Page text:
Move to current site
In April 1973 several concerned businessmen in the community formed a new society called "Friend of the MEI", with the goal of providing financial assistance to the school in order to expand its program offerings and to renovate or relocate the school building. For the first several years of operation, the "Friend" contributed exclusively to the school's operational budget. But discussions about moving the school to a new campus burgeoned, and in 1976, the Society resolved to begin actively searching for a possible new site. It was the vision and drive of the Friend of the MEI that provided the impetus for relocation to the present site at the corner of Clearbrook and Downes Road; the school moved in 1980. In keeping with the "tradition" of continual expansion, the new school building has already seen two additions: one at the east end in 1988, and another at the west end in 1992. These additions give the secondary school a total floor area of over 70,000 square feet (6,500 m2).
MEI expanded its program offerings beyond the secondary grades for the first time in 1993, with the introduction of Kindergarten and Grade 1. A complete elementary school opened its doors in 1997 on the Abbotsford campus, the site of a former soccer field for the secondary school, and offered Kindergarten to Grade 7. By 2003, this school had 608 students enrolled.
MEI Chilliwack, established in July, 2001, helped the Society address one of their goals for the next ten years — to build a satellite campus in that area. The Chilliwack campus was founded in 1990 and operated under the authority of Valley Christian School. In 2001, the Parent Society of financially troubled VCS released the school so that it could become part of the MEI Society. MEI Chilliwack offered Kindergarten to Grade 9; students of high school age who wished to continue their education at MEI were compelled to travel to the main campus in Abbotsford. On July 1, 2010, the Chilliwack school became independent once again, under the name of Cascade Christian School.
In 2003, construction began on a middle school on Downes Road, next to the secondary school building. In the fall of 2004, the doors to this latest addition were opened, reducing the number of students in the elementary school to 450 by limiting it to Grades K - 5.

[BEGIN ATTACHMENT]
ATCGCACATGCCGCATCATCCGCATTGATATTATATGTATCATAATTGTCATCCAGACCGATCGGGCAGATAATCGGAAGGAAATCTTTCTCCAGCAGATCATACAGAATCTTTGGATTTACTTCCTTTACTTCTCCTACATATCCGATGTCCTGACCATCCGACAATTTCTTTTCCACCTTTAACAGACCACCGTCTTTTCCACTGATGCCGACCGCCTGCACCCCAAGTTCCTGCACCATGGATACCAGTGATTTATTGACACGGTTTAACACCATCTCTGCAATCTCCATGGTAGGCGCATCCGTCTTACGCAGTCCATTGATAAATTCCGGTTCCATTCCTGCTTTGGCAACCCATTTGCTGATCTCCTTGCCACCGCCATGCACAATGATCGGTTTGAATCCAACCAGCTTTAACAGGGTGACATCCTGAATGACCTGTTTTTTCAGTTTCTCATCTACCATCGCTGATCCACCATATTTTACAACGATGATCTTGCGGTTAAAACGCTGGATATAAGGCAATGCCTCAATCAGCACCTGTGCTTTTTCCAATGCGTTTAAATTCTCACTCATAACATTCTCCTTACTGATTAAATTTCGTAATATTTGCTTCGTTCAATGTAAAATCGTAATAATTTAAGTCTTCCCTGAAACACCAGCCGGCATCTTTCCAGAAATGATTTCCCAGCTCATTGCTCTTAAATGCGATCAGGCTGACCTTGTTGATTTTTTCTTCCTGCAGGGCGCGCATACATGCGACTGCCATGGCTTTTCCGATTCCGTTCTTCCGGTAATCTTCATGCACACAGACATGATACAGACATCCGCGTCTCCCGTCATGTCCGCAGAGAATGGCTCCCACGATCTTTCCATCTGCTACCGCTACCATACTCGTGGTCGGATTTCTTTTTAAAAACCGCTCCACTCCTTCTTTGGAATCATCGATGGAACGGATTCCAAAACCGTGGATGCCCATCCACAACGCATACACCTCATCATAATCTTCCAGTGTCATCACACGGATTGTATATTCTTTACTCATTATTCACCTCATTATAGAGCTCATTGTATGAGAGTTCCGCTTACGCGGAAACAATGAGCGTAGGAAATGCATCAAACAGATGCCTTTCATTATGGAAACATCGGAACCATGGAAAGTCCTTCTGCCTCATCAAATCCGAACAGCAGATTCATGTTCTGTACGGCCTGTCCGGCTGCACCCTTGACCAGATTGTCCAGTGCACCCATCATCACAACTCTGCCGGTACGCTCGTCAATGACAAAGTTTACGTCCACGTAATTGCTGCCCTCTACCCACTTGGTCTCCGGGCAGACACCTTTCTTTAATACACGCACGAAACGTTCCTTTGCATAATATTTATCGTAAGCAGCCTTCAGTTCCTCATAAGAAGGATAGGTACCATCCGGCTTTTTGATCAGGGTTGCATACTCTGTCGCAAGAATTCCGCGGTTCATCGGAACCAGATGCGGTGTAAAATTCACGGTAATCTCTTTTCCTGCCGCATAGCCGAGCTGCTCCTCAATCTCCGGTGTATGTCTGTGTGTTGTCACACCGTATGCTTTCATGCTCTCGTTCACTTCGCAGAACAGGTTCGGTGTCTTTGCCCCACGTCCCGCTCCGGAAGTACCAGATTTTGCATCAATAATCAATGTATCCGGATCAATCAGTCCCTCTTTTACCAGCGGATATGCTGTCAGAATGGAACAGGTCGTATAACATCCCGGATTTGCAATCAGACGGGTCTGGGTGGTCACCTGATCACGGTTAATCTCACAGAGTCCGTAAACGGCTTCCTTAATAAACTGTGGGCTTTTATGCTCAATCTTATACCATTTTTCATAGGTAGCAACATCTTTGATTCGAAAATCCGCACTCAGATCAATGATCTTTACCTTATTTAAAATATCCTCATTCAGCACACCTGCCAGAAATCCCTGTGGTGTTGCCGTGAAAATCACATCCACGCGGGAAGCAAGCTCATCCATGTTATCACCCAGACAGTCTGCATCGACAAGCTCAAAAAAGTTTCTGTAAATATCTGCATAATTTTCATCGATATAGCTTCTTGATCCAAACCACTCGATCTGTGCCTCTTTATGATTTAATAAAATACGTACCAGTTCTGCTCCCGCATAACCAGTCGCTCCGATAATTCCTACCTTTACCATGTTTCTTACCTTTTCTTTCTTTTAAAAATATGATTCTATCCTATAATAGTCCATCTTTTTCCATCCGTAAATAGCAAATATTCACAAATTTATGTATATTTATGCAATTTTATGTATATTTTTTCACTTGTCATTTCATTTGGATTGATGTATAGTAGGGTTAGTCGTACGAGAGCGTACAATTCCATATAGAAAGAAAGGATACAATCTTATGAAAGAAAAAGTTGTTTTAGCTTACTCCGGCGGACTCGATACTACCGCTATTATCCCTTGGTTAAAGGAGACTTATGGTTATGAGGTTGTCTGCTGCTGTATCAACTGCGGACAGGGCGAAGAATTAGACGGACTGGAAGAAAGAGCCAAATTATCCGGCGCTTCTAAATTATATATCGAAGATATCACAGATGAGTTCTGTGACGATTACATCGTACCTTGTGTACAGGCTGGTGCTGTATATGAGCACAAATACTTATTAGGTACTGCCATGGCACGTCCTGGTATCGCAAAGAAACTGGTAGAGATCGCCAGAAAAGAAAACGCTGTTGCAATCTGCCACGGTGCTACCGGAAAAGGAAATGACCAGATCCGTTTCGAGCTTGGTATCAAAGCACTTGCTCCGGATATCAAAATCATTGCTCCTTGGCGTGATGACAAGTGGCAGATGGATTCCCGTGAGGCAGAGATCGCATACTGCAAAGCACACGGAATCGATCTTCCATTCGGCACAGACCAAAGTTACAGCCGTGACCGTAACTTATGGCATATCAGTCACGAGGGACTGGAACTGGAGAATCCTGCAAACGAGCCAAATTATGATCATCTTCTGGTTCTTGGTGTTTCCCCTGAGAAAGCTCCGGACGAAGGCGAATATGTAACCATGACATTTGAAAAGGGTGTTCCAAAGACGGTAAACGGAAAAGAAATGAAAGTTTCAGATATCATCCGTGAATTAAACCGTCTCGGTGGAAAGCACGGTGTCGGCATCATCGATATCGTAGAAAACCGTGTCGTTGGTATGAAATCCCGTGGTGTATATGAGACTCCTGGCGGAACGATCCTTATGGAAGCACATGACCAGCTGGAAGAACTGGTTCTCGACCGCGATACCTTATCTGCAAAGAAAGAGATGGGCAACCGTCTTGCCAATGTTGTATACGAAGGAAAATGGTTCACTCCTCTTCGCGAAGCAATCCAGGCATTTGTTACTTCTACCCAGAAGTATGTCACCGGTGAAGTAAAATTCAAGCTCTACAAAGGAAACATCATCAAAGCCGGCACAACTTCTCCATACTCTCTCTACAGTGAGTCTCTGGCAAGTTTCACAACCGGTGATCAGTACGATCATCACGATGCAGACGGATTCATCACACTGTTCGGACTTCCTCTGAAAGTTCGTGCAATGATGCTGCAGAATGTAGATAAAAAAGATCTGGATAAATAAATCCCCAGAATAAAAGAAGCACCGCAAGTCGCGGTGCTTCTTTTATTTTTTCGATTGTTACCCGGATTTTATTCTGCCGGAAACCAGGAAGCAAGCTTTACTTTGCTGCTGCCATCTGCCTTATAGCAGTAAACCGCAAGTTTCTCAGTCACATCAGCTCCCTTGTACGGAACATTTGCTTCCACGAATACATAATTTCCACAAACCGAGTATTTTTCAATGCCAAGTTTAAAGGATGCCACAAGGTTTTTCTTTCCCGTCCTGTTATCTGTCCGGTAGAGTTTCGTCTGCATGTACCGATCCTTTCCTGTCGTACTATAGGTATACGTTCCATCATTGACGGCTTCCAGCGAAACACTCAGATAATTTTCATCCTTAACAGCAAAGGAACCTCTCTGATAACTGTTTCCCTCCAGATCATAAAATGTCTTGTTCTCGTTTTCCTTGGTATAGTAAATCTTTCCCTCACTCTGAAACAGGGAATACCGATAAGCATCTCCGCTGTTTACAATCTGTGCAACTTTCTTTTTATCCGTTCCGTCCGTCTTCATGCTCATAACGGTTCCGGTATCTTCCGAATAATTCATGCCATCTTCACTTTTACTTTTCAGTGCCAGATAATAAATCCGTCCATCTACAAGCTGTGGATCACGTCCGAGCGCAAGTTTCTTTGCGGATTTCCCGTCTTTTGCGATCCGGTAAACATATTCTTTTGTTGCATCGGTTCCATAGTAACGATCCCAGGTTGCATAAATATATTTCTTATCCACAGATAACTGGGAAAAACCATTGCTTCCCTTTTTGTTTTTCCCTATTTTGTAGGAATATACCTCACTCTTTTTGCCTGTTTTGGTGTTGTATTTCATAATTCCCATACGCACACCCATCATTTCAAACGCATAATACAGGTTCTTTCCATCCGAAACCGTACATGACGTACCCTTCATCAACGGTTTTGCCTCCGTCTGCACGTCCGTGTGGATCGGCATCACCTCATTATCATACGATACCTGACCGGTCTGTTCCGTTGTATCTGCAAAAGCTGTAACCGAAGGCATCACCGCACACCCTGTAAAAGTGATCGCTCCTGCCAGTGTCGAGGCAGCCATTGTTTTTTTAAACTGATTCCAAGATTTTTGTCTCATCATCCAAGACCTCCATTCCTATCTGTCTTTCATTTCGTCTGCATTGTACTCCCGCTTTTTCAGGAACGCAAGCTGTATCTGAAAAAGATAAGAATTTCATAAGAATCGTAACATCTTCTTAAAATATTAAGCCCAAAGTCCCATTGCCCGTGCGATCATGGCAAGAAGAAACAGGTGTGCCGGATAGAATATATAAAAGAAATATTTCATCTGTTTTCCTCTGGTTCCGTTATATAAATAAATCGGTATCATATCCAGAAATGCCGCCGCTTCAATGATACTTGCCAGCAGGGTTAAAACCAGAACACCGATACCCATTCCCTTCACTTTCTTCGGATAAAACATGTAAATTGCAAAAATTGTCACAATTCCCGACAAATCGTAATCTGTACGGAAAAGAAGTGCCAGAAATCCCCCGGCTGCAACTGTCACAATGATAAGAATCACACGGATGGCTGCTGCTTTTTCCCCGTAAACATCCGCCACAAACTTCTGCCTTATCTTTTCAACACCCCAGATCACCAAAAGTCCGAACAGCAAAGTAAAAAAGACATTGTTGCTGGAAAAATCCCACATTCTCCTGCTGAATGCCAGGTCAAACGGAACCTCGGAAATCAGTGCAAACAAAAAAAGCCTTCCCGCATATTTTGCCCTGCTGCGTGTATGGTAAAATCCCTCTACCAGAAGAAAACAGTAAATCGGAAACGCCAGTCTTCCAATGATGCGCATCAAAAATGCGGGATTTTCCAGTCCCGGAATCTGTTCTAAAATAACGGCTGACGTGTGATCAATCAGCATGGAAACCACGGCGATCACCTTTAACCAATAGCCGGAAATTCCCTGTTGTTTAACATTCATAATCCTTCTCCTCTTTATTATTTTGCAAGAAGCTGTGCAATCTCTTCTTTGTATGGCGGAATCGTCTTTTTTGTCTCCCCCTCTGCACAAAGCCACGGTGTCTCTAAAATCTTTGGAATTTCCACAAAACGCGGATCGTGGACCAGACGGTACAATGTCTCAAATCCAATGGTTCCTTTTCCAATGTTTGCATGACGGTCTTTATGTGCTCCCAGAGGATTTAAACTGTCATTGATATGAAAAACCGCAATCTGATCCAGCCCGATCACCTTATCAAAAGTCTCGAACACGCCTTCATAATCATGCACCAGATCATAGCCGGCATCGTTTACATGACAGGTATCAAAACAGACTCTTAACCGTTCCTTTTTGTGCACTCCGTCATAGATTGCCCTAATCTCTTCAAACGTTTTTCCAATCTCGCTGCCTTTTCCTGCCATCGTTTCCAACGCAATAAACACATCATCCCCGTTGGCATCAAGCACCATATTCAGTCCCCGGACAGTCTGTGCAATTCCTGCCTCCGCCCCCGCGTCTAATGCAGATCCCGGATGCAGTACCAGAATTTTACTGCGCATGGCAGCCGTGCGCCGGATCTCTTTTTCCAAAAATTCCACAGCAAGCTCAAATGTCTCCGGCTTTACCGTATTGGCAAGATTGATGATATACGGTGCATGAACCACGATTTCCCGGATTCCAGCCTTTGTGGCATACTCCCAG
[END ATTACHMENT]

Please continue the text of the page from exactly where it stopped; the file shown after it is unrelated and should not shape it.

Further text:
The new middle school had 370 students enrolled, with space available for approximately another 100 students. This addition also meant that the portable classrooms could finally be removed. With the Grade 8 classes moved into the middle school, the secondary school's enrollment has been lowered to a more manageable 635 students.
Independent school status and governance
MEI is classified as a Group 1 school under British Columbia's Independent School Act, and as such receives only 50% of the Abbotsford School District’s per student operating grant from the Ministry of Education. The school receives no government funding for capital costs. Governance is provided by a board of directors, consisting of 6 executive and 15 non-executive members elected by members of MEI's 12 supporting churches.
MEI has maintained a tradition of academic excellence throughout its 60-year history, consistently ranking 78 of 529 secondary schools in BC for student performance on provincial exams. Students in Grades 4, 7 and 10 met public and private school average results in standardized Math & Academics Reading test and in 2012, MEI graduating students were recognized as a finalist in the Fraser Institute's recognition of Academic Excellence in the province. The school's stated commitment is "the assurance that all MEI graduates are qualified for admission into universities, colleges, technical, and Bible schools." Over 50% of MEI's students complete their year on the school's Honour Roll, which requires an average of 80% and higher, and more than 2/3 of graduates move on to post-secondary institutions. The Fraser Institute's 2014 report card on school performance gave the secondary school 8.1 out of 10 and ranked it 30th out of 289 schools. Note that MEI does not accept any learning disability or ELL students. When its elementary school is compared to other local public elementary schools it ranks 3 out of 8 when students with learning disabilities are factored out.
After adding basketball to its academic offerings in 1946, the school has attained excellence in a number of sports, hanging BC Provincial Championship Banners on the gym wall in volleyball in 2013. Individual MEI athletes have, in the past, also won gold at the high school swimming, golf and track and field championships.
- "Staff - MEI Schools". MEI Schools. Retrieved 2017-03-26.
- "Overview of Independent Schools in British Columbia" (PDF). Bced.gov.bc.ca. Retrieved 2012-10-02.
- (PDF) http://www.bced.gov.bc.ca/reports/pdfs/exams/req/03496020.pdf. Missing or empty
-  Archived May 25, 2009, at the Wayback Machine.
- "Programs - Academics". Meisoc.com. Retrieved 2012-10-02.
- "School Report Cards by Fraser Institute". Fraserinstitute.org. Retrieved 2012-10-02.
- http://www.bced.gov.bc.ca/reports/pdfs/exams/req/03496020.pdf. Missing or empty